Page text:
However, as chance would have it, there is another more accessible version of The Night Land which retains all its power and startling imagery but is, quite simply, easier to read.

When The Night Land was first published a British writer could not be copyrighted in the United States unless typeset and printing were performed by an American shop. In order to secure his own copyright, Hodgson rewrote, revised and reorganised his massive opus into a much condensed form, cutting the original from nearly 200,000 to some 20.000 words, and had the edition published in the USA under the title of The Dream of X. (or, more accurately, as part of a small anthology entitled Poems & The Dream of X which contained a number of Hodgson’s poems and a further novella, Mutiny).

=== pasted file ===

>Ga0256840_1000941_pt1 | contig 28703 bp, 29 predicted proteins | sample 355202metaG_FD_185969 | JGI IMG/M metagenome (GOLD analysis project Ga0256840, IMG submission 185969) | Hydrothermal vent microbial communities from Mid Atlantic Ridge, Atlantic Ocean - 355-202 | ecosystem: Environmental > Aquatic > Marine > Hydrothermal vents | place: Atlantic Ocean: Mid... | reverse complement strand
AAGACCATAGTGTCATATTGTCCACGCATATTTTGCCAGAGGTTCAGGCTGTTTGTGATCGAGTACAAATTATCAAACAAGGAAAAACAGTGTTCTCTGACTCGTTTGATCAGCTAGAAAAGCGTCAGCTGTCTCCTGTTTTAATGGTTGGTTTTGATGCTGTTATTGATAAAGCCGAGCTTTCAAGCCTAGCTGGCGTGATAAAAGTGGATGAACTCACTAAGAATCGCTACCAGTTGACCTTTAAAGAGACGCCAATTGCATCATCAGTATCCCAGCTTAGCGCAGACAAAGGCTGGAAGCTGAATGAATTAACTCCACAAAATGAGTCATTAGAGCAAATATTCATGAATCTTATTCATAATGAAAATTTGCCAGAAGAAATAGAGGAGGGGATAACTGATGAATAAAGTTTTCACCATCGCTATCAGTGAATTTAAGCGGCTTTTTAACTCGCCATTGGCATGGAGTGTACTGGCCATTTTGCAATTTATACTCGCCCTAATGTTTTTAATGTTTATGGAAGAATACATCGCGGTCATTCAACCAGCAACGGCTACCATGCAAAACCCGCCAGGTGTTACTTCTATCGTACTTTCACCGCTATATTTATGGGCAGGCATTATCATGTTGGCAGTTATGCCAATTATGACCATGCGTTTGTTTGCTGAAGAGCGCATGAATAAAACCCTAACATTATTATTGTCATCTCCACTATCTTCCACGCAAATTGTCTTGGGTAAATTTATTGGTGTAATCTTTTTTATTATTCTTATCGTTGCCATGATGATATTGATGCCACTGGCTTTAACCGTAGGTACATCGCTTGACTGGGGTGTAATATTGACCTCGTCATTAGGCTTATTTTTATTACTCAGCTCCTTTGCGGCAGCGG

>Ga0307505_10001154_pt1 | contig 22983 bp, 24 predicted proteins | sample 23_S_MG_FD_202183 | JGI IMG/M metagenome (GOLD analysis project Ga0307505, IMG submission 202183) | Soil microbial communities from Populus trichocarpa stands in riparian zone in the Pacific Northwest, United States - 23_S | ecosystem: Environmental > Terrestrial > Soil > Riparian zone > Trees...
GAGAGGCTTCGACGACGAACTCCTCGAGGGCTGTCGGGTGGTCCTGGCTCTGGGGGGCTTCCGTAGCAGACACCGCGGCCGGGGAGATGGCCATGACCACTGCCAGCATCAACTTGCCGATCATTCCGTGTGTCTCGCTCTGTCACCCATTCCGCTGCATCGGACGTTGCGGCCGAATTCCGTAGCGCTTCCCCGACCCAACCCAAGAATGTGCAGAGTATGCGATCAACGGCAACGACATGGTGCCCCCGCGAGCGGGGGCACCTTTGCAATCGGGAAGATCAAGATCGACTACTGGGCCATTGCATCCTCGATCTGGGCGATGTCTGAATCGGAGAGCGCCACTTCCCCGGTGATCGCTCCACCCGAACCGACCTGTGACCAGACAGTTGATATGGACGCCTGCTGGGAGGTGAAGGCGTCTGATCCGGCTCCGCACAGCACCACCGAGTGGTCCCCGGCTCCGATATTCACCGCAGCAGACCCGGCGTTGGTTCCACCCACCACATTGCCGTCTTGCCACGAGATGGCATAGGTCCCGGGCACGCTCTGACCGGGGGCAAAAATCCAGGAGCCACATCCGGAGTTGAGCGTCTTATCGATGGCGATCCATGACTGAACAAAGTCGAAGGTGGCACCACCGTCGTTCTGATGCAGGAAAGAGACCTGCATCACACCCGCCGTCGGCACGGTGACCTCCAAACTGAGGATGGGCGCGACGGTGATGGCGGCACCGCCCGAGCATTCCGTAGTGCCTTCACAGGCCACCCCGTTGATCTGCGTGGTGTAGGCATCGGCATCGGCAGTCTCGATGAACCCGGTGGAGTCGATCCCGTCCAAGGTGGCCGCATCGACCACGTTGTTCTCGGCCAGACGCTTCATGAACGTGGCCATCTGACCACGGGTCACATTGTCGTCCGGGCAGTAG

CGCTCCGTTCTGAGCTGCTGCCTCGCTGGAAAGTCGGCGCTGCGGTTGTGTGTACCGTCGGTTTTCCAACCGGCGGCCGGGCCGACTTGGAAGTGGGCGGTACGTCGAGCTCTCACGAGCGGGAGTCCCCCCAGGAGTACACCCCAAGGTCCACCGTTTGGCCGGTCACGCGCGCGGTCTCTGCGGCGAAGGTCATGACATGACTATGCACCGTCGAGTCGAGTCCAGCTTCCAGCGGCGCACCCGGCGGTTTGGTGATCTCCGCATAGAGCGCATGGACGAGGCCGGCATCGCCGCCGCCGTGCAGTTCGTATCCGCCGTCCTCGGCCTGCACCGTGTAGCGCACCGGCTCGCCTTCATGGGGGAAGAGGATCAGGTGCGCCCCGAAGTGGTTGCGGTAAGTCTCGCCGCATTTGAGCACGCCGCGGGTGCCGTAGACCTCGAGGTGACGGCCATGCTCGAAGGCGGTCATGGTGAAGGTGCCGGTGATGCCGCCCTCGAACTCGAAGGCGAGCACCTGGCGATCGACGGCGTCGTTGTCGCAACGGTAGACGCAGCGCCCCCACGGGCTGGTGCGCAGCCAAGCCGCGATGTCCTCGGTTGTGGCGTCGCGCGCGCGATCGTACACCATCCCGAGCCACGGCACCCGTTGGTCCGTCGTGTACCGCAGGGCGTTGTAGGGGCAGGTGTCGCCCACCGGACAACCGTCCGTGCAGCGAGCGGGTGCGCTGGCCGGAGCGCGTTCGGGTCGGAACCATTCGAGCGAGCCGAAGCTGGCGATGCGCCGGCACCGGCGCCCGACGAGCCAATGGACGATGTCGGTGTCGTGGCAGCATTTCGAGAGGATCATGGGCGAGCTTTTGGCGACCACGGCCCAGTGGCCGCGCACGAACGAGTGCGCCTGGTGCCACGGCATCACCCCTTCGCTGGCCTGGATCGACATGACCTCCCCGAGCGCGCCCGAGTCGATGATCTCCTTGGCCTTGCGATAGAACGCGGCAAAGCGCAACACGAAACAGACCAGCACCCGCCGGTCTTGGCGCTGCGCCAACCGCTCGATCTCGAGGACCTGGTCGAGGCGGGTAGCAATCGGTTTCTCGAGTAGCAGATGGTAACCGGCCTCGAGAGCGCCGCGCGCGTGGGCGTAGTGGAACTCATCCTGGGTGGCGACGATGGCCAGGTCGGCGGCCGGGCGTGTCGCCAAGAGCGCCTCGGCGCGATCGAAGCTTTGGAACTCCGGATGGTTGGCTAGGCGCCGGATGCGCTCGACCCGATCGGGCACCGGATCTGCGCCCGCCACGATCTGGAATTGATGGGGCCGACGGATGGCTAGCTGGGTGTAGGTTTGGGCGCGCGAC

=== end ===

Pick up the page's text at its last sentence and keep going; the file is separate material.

The restructured novel - purported to be the rescued fragments of a manuscript recovered from the ashes of a fire in the narrator’s house - is a no less remarkable piece of work than The Night Land itself, stripping the story back to its bare bones and allowing its imaginative power to shine.

Although the language is still dense and sometimes difficult, it nonetheless seems more appropriate here, almost as if cod gothic has become the language of the future and the horrors of the Night Land itself are more immediate when the novel has been shorn of its more meandering aspects. So what had once been a flawed masterpiece suddenly became a condensed masterpiece that retained its original power but now welcomed readers in rather than holding them at arms length.